PRODUCTHEAD: Traditional, SaaS, usage and surge pricing models

PRODUCTHEAD: Traditional, SaaS, usage and surge pricing models

PRODUCTHEAD is a regular newsletter of product management goodness,
curated by Jock Busuttil.

pyramid product #


tl;dr

Match your product’s units to how your customer measures value

Changing your pricing model regularly needn’t be a bad thing — it just has to be done carefully

With usage-based pricing, help your customers to anticipate their likely costs

Care has to be taken to keep dynamic / surge pricing transparent


every PRODUCTHEAD edition is online for you to refer back to

hello

Unless you’ve been living in a cave, you may have noticed that Apple has launched a augmented reality headset. And it did so to groans and laughs from the audience when its price of $3,499 was announced. There’s a word for that: spendy. At least we didn’t have live-streaming skydivers this time.

The writers and speakers I’ve pulled together for you this week are going to take you through different types of pricing. These will range from traditional software models with Rich Mironov, through software as a service with Janna Bastow, through to usage-based and dynamic pricing models with Kyle Poyar and Vishal Kapoor.

Some of these you’ll be familiar with either first-hand as a product manager or as a customer yourself. If you pay for your electricity by the amount you’ve used each month, then you’ll understand usage based pricing. And If you’ve ever been a customer of Uber after closing time on a Saturday night, you’ll understand demand or surge pricing.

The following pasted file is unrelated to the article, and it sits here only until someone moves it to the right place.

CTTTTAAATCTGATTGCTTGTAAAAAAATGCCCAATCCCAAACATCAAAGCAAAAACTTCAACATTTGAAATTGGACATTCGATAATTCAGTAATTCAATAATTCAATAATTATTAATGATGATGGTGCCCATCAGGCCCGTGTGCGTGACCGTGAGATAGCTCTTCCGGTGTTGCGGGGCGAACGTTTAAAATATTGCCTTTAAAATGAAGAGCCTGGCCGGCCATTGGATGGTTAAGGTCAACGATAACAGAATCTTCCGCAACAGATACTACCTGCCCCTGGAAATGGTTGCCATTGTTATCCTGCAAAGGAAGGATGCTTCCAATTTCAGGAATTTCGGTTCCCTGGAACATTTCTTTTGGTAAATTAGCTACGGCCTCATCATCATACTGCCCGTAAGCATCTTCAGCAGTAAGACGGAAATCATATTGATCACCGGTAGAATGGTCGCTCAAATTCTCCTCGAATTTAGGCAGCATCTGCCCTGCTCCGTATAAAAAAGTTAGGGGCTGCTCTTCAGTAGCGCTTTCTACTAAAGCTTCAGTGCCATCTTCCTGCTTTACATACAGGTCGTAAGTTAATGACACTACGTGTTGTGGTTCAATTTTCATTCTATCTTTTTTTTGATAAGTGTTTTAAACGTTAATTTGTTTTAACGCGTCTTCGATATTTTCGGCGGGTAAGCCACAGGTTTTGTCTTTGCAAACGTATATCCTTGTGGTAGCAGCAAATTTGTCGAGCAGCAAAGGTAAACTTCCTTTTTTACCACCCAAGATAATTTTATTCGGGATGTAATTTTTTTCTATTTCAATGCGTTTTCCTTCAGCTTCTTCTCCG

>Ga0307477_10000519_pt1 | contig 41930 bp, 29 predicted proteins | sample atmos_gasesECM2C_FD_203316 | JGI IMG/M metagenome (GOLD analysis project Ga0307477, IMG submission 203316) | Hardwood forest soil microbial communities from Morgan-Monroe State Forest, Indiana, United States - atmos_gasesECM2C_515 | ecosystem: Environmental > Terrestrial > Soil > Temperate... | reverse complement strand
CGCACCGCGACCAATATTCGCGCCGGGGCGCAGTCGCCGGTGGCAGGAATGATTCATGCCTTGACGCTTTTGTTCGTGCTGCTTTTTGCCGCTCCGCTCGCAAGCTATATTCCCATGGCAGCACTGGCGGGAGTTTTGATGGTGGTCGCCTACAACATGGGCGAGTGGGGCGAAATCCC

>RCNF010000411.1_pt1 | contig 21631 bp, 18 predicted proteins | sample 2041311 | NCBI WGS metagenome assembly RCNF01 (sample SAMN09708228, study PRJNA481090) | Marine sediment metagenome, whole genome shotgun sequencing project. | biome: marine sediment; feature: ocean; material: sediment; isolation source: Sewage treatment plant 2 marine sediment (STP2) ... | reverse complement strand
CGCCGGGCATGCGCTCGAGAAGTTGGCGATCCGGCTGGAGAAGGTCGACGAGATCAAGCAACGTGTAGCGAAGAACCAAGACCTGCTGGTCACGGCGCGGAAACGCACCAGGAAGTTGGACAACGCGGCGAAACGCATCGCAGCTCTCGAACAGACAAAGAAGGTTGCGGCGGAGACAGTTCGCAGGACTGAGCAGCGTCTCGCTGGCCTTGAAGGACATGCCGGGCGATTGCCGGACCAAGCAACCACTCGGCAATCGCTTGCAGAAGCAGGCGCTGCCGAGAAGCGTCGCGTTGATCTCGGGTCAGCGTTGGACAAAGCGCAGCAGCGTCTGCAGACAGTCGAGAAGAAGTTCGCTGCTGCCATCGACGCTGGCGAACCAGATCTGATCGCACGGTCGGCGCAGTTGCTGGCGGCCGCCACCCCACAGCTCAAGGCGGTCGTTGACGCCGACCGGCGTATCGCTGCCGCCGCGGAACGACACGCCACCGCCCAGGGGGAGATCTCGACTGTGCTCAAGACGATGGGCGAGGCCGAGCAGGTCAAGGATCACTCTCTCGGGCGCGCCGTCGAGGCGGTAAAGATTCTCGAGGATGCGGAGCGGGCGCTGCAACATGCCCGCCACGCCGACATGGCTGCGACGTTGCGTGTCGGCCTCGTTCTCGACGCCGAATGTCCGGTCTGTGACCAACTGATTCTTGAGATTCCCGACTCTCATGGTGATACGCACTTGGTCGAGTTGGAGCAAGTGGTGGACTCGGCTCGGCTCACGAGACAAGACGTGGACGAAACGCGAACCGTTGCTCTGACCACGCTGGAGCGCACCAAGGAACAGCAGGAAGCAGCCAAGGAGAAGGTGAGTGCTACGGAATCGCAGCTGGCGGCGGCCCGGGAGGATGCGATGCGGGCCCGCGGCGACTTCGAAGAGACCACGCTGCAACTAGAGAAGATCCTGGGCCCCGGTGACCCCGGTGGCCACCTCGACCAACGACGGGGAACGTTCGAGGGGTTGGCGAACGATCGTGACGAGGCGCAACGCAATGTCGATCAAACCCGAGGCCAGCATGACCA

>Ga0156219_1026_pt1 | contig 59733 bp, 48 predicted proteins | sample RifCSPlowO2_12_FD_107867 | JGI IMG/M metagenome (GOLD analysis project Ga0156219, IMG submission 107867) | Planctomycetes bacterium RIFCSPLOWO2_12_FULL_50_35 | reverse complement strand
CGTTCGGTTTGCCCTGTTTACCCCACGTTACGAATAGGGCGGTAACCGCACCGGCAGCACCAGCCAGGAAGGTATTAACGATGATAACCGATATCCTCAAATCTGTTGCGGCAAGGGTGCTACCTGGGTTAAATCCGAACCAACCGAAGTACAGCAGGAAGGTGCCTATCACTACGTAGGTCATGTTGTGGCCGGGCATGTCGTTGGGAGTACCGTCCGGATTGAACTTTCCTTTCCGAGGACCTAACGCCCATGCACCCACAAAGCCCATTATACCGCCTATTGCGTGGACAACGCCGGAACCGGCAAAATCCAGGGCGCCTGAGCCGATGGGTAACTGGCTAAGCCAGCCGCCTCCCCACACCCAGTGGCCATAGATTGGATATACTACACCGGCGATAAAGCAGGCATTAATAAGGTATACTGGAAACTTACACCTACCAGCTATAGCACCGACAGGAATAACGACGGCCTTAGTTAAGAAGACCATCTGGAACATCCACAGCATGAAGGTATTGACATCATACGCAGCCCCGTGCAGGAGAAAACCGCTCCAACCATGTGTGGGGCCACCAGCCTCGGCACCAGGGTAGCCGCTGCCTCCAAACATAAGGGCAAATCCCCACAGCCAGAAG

Whatever type of pricing model you decide on for your product or service, the thing is that your customer (or your sales team) shouldn’t have to think too hard about the way you’re pricing it. Pricing should be uninteresting to them. That way the conversation can focus more on how the product brings value to the customer.

The way you price your product should seem fair, intuitive, and sufficiently simple to your customers. The last thing you want is for them to believe they’ve been short-changed.

Enjoy the talks and articles and I’ll be back with another topic for you next week.

Speak to you soon,

Jock



what to think about this week

Software pricing demystified

You can spend as much as you want on developing a product, but no one cares how much you spend – they only care about it’s value. You can’t sell a product until it’s built and usable and the developers need paid to create the product, so how do software business make money if they are out of pocket before they even start? In this talk Rich gives you the key points to remember throughout your journey from startup to success.

Nobody cares how much it cost you to build

[Rich Mironov / Business of Software]

How to price a product – from one SaaS PM to another

They say money alone won’t make you happy, but more customers definitely will. Thing is, building a customer base big enough to sustain booming product-led growth requires getting a whole heap of sensitive cost shenanigans dead right.